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Rethink (Chapter 6): Understand What Can (and Can't) Be Predicted

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Rethink (Chapter 6): Understand What Can (and Can't) Be Predicted

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  • Copyright 2009
  • Edition: 1st
  • eBook (Watermarked)
  • ISBN-10: 0-13-703150-5
  • ISBN-13: 978-0-13-703150-4

Read the following excerpt from Rethink, Chapter 6: Understand What Can (and Can’t) Be Predicted.

In the course of rethinking, you have learned how to identify your “whats,” determine their value and performance level, and figure out their connections to one another. The next step is to train the lens of predictability on your stakeholders--customers, suppliers, and partners--to anticipate their responses to the plug-and-play changes you want to make.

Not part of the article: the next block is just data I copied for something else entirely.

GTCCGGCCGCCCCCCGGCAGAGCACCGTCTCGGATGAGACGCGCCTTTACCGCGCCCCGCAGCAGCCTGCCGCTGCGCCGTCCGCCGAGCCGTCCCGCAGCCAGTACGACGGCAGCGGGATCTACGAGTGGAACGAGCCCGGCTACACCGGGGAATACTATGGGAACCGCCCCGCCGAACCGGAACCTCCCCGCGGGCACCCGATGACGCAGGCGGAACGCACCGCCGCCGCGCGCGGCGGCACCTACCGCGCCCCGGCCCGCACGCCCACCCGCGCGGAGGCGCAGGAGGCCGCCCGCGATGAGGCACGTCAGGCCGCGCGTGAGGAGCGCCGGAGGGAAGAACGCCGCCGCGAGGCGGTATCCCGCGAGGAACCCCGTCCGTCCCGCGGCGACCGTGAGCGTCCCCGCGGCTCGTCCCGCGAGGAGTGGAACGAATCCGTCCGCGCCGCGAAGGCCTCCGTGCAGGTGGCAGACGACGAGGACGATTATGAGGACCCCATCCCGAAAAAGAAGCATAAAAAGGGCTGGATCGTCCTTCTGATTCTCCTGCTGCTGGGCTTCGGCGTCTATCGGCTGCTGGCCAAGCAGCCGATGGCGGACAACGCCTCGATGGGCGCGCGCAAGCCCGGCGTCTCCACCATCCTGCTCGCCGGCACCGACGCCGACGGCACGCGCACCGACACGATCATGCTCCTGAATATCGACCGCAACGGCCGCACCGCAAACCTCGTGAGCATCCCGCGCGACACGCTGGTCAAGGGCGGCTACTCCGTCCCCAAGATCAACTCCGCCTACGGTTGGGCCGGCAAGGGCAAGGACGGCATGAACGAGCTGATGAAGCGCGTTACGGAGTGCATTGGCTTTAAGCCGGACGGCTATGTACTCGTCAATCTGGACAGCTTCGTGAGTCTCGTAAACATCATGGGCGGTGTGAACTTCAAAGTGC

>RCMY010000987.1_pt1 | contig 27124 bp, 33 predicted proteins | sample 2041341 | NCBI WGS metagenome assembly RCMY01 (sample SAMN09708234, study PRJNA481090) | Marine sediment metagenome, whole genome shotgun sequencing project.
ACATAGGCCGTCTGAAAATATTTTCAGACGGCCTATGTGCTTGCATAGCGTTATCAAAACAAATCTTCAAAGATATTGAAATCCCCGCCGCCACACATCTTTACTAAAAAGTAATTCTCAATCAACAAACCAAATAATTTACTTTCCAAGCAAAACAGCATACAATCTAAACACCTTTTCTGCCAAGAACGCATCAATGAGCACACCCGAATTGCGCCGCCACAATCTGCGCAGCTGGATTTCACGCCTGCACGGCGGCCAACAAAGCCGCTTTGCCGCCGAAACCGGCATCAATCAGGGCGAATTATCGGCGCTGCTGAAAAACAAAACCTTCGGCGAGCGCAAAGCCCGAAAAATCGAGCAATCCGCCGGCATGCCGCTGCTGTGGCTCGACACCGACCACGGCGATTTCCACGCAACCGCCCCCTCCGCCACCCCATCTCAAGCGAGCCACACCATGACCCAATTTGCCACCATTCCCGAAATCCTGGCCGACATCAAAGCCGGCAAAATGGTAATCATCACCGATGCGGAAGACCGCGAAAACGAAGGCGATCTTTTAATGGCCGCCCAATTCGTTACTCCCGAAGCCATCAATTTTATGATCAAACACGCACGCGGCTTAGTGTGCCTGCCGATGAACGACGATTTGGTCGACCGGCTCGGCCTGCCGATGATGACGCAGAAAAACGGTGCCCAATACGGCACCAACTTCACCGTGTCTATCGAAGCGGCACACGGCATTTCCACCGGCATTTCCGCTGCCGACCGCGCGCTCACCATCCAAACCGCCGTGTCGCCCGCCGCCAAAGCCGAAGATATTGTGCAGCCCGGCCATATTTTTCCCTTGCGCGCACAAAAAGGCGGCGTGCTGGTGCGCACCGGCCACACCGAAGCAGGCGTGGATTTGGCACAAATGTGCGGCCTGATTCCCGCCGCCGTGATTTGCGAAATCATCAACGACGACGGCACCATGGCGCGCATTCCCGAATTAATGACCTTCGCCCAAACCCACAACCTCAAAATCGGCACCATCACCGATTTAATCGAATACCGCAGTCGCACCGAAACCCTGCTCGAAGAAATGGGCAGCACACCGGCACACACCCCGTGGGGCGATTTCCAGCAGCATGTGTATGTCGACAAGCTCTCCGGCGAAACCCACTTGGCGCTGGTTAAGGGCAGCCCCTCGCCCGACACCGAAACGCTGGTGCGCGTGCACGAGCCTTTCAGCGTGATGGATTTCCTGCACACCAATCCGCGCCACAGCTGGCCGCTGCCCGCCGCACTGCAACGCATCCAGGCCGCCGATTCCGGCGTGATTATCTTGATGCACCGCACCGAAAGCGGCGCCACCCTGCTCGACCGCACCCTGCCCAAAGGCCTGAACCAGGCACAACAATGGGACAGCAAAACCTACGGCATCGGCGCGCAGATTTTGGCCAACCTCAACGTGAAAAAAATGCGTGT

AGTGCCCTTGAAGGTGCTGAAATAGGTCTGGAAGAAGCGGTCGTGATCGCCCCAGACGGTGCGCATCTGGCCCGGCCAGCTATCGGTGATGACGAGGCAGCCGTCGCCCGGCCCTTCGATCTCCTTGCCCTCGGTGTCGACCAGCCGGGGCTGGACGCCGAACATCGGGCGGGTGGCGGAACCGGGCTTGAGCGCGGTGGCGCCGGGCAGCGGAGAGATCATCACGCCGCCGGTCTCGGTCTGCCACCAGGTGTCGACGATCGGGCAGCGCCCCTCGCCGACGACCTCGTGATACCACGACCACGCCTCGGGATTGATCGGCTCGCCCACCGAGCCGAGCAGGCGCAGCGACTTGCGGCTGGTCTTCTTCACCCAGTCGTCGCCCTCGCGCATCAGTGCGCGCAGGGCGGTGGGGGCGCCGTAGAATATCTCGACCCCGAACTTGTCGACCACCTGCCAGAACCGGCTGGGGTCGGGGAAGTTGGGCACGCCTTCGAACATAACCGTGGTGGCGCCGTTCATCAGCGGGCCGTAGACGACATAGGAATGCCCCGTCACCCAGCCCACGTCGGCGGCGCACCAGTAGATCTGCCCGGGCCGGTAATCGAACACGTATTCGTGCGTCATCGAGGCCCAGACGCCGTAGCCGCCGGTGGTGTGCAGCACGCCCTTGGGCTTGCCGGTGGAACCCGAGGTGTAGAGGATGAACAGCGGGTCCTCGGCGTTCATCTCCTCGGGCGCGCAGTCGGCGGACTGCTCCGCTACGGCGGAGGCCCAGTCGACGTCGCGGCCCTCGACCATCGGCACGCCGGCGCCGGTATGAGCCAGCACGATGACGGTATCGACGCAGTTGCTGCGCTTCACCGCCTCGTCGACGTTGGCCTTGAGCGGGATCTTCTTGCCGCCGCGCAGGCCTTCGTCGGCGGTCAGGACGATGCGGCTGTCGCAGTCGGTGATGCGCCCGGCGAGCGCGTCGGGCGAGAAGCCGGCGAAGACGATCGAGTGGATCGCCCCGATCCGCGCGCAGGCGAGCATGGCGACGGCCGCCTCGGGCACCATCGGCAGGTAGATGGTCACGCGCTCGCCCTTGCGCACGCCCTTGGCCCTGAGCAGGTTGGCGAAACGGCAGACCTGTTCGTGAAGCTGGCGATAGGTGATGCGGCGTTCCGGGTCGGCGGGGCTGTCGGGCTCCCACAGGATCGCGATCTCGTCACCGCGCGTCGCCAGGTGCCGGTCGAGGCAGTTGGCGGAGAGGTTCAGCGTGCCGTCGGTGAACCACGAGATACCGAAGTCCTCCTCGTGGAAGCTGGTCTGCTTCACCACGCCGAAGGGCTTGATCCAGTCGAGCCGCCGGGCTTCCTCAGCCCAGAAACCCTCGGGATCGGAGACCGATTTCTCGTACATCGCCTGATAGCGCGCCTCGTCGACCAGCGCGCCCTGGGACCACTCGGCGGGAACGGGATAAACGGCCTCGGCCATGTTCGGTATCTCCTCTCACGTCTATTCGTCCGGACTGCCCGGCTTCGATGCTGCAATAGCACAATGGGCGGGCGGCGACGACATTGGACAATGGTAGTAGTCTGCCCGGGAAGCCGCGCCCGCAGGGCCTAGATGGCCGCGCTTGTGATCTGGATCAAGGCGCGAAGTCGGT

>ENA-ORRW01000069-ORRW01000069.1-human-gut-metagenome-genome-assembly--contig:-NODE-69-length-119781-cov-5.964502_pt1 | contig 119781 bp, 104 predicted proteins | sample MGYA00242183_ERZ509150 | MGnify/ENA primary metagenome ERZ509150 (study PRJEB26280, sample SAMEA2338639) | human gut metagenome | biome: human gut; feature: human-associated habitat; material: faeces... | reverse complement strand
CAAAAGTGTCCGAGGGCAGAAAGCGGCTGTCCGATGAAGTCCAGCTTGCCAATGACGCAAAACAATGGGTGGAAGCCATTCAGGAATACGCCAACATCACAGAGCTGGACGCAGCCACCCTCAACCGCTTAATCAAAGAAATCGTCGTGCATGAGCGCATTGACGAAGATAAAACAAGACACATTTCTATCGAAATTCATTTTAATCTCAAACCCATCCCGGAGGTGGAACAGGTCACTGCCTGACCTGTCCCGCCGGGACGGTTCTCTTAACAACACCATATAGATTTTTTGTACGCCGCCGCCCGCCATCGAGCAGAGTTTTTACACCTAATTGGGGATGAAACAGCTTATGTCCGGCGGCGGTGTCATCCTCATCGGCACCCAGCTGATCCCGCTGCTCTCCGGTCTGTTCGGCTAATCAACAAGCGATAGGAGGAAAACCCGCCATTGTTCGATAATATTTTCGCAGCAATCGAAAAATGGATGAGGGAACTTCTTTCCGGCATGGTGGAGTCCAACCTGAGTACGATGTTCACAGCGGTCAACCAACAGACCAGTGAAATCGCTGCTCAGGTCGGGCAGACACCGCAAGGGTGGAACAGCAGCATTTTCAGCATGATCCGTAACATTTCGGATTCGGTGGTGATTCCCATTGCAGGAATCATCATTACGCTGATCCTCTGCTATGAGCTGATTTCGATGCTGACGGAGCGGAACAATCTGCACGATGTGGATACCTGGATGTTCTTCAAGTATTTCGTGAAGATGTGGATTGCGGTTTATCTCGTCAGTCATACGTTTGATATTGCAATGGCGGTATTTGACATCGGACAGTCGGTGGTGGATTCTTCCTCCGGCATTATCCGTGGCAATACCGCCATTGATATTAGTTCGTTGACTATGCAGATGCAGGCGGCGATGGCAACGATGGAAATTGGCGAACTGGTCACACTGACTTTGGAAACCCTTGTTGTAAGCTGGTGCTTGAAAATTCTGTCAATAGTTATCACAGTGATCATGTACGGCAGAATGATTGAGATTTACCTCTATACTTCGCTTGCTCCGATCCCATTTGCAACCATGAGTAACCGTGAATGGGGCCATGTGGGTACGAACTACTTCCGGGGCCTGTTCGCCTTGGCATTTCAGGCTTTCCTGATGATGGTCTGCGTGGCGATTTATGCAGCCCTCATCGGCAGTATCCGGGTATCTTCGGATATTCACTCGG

One of the more dramatic--and potentially traumatic--examples of “what” unpredictability occurred some years ago, when Chrysler decided to examine the vendors supplying parts for its Jeep Cherokee. The analysis of the company’s Manufacture-Product “what” started with the V-8 engine assembled by Chrysler, focusing first on the rollerlifter valve. The valve was manufactured by Eaton, which, in turn, contracted with a neighboring factory to provide unfinished metal castings. That factory, it turned out, relied on yet another supplier for the special clay used in making the castings.

When the Chrysler team contacted the owner of the clay company, he dropped a bad-news bombshell. Selling clay to the castings maker was a losing proposition, he told them, so he was switching into a new business--kitty litter. Had he mentioned his plans to Chrysler’s castings supplier? Uh, no. Suppose Chrysler had never surveyed its Jeep Cherokee Manufacture-Product “what.” A for-want-of-a- nail scenario could have played out: no clay, no castings, no roller-lifter valve, no V-8 engine, no Jeep Cherokee.

Predicting how a “what” will behave under a new set of circumstances can be as difficult as it is essential. A case in point: the Boeing 787 Dreamliner.

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